Edith, Osbert and Sacheverell Sitwell were the children of possibly the most selfish and mismatched couple in the annals of the British aristocracy. They became in the 1920s, in Cyril Connolly's words, 'a dazzling monument to the English scene... had they not been there a whole area of life would have been missing.'
John Pearson describes the public and private life of this strangest and most flamboyant of literary families.
©1978 John Pearson (P)2013 Audible Ltd
Local Government Officer, listens to audiobooks whilst commuting, loves Biographies of quintessentially English eccentrics.
The introduction is far too long and far too guarded, apologising to everyone alive and dead before it begins. This sets the tone for the entire book. Fascinating in parts, hinting at the promise of entertaining anecdotes without offering the all important detail and falling short of delivering the goods on occasion . Far too reverent in its approach, teasing the reader with the vaguest details of the families most extreme behaviour . Here lies the dry facts for a gifted and fearless writer to turn into a best seller with film rights. The writer shields the family from any suggestion of impertinence and in so doing so, misses opportunities. A good read none the less!
"well written, badly read"
This is a beautifully written book. The subjects' lives and their times are presented in fascinating detail, and Pearson has a masterful command of the language so the characters and the era come to life beautifully.
But by about halfway through, I was finding the Sitwells excruciatingly boring. They might have made important contributions to the arts but, really, they were a tedious and snobbish trio. I did feel sorry for poor Edith, but my sympathy couldn't carry to the end of the book. For anyone who doesn't have at least a basic knowledge of English poetry and poets and the arts in general, it would probably be a waste of time.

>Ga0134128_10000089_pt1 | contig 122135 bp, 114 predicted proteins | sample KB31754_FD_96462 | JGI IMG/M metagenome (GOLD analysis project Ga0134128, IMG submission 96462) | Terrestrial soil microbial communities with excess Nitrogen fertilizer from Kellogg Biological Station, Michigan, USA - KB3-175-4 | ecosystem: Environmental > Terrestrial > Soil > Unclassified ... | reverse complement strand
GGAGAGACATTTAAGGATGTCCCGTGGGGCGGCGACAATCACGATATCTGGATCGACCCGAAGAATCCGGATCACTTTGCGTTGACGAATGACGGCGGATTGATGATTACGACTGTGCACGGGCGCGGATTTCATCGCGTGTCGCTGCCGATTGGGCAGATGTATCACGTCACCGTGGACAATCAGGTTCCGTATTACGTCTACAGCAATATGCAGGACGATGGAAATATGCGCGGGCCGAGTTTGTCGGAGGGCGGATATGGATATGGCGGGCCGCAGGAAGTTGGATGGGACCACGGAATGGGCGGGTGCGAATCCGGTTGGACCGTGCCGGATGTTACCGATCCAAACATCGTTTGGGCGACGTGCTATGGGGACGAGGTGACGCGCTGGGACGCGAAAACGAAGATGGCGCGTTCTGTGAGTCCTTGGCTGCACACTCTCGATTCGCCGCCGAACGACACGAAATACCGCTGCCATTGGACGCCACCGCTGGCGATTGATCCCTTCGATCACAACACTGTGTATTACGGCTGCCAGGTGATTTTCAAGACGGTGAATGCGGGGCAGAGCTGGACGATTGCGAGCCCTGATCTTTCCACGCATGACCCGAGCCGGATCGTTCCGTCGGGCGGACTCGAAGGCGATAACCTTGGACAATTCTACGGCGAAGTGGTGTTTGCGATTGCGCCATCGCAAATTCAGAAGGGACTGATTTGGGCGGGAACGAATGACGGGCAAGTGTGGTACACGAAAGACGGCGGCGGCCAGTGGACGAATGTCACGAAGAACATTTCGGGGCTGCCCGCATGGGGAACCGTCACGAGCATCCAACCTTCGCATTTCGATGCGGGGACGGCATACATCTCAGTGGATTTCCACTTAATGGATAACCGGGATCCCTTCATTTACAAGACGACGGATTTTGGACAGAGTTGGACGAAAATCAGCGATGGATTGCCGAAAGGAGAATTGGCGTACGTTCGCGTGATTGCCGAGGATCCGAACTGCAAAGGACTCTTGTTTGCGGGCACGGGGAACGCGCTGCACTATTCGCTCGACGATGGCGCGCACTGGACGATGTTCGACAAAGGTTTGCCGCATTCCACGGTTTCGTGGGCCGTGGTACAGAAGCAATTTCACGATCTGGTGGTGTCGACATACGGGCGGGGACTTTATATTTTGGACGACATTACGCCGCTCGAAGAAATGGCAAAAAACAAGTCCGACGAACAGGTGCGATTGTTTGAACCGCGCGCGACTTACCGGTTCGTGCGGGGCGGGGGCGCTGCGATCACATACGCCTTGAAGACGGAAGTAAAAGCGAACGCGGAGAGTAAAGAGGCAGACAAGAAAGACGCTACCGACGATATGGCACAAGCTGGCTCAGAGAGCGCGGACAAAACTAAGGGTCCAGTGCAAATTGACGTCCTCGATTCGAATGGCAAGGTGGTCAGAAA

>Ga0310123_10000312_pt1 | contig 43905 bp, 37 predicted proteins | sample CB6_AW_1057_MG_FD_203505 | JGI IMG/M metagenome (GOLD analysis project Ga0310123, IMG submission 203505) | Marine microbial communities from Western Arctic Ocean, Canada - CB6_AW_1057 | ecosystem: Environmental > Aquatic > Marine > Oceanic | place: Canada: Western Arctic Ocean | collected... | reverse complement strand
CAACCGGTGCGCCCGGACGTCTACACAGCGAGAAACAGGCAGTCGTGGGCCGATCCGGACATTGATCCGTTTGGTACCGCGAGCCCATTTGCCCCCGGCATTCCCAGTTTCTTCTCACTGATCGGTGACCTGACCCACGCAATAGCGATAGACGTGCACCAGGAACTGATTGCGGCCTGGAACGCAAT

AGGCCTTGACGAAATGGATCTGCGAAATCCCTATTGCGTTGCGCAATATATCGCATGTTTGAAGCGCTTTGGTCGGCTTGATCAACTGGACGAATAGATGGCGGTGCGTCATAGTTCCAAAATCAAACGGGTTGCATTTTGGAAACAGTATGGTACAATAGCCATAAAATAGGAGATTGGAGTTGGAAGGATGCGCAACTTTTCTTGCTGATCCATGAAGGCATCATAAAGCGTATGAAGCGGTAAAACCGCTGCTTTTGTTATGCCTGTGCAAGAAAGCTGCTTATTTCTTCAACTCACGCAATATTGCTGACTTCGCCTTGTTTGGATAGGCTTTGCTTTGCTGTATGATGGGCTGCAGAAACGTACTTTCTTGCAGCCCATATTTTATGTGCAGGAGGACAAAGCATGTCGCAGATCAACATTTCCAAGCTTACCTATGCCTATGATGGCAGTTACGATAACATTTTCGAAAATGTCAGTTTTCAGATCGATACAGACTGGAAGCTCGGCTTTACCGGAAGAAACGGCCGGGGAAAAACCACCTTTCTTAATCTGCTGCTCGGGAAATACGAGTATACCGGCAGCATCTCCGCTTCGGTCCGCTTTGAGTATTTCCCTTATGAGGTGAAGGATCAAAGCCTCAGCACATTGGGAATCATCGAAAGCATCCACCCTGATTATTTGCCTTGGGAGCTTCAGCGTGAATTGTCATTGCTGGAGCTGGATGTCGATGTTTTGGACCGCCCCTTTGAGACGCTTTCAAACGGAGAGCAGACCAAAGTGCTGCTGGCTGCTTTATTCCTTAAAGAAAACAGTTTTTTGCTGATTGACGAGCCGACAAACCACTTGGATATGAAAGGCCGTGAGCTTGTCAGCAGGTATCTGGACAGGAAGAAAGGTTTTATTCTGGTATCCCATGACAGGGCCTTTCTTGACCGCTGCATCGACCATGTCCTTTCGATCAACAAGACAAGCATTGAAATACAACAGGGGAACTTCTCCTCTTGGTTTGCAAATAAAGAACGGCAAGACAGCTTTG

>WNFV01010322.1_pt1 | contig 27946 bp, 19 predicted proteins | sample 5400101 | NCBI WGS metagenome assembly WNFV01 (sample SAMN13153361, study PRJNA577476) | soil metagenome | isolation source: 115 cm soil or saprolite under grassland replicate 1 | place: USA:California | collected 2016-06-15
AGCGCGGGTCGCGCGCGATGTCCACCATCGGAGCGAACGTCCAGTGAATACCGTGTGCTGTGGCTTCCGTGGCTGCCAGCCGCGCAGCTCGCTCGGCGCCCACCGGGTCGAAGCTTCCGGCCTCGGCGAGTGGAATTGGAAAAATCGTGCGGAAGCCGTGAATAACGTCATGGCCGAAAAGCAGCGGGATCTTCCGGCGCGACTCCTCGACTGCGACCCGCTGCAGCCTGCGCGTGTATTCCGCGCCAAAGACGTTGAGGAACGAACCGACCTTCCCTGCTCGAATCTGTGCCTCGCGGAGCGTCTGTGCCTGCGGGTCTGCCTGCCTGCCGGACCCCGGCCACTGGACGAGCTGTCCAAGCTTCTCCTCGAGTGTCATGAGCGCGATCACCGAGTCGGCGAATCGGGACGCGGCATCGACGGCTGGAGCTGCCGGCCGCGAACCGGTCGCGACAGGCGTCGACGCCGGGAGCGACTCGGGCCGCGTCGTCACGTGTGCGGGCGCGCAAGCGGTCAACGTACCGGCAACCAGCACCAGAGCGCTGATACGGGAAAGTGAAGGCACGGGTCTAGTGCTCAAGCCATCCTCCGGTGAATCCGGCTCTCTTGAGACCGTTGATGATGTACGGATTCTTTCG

The really outstanding thing about this book is the dreadful narration. I can see why Mr Douglas got the job. He has a really nice voice and enunciates very well, so he would be very easy to listen to for 22 hours EXCEPT for the oh-so-frequent mispronunciations - even in English. I started to list them for this review, but there were so many I didn't have time to go to my notebook each time my ears were offended. It's odd, because he obviously has some knowledge of French and Italian and a reasonable accent in both languages, so how does he mispronounce things like Commedia dell'arte, San Gimignano, Ballets Russes - the list goes on. German too - Bayreuth. Even in English - executor (of a will) pronounced executor (as in hangman); antecedents pronounced an-tessa-dents - again, the list goes on.
Mr Douglas has an idiosyncratic way of punctuating sentences - I doubt Mr Pearson wrote in all those commas and full stops. And sometimes he seems to be speaking as though he's keeping time with a metronome at his side.
Doesn't Audible audition people before entrusting them with a book? Doesn't anyone check before it goes on sale? If a book has foreign words, surely the reader should know enough to be able to pronounce them correctly, or to check out any of which s/he is uncertain. For a finely written book to be mangled in the narration like this is a shame.
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